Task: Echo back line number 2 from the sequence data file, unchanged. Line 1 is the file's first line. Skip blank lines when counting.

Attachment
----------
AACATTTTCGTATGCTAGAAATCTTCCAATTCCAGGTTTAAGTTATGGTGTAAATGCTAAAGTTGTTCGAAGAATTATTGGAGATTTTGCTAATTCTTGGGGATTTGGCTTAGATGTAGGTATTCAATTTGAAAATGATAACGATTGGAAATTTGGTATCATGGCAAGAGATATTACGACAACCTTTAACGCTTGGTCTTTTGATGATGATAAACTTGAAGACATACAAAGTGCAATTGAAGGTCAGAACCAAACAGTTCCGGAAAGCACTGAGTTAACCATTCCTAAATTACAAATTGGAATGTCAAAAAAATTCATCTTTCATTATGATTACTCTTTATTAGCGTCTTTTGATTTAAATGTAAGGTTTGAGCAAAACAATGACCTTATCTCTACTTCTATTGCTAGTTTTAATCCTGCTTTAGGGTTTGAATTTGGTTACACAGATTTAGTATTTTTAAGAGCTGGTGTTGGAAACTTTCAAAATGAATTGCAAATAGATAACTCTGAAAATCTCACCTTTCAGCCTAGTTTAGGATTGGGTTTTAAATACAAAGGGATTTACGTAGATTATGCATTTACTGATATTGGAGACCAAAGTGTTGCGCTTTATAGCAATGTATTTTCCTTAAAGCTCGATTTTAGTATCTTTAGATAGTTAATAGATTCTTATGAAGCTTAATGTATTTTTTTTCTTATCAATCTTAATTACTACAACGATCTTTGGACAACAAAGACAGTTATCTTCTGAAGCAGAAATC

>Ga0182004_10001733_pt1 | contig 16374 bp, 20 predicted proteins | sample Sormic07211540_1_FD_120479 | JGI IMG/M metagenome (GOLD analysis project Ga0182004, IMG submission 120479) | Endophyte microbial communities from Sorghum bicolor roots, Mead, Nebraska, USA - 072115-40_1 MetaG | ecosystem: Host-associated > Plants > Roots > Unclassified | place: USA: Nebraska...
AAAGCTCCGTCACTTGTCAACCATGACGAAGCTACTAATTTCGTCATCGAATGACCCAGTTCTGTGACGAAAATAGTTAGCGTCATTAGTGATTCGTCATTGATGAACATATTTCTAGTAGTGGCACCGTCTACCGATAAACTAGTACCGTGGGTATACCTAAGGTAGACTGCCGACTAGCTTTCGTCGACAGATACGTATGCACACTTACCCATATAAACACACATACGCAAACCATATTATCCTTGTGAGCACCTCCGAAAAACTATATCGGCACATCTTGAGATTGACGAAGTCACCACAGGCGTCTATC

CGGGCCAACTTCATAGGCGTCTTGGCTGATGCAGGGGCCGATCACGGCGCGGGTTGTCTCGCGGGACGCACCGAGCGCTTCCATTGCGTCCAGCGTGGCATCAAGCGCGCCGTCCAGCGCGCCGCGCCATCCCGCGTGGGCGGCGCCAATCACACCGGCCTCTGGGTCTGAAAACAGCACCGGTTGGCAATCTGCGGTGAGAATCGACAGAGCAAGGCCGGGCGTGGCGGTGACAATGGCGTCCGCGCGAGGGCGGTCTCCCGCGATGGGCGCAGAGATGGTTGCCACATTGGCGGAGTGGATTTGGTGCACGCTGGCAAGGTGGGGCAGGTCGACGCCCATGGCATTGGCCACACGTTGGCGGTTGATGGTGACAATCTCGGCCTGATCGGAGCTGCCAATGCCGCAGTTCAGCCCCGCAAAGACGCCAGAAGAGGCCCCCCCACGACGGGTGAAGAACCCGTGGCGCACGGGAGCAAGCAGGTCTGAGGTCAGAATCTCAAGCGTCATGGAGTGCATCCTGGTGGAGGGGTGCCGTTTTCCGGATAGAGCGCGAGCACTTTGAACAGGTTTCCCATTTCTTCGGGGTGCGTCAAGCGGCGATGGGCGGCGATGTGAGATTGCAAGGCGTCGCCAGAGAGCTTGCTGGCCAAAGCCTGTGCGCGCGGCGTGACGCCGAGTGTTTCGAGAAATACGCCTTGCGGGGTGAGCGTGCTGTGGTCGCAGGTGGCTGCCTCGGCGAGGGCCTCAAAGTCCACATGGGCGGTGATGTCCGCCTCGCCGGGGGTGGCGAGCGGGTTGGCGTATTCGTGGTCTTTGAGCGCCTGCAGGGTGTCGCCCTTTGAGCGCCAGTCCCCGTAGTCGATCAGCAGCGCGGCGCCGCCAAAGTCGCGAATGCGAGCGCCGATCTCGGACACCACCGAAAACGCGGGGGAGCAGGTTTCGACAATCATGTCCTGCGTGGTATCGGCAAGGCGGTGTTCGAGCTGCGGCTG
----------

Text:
>Ga0182004_10001733_pt1 | contig 16374 bp, 20 predicted proteins | sample Sormic07211540_1_FD_120479 | JGI IMG/M metagenome (GOLD analysis project Ga0182004, IMG submission 120479) | Endophyte microbial communities from Sorghum bicolor roots, Mead, Nebraska, USA - 072115-40_1 MetaG | ecosystem: Host-associated > Plants > Roots > Unclassified | place: USA: Nebraska...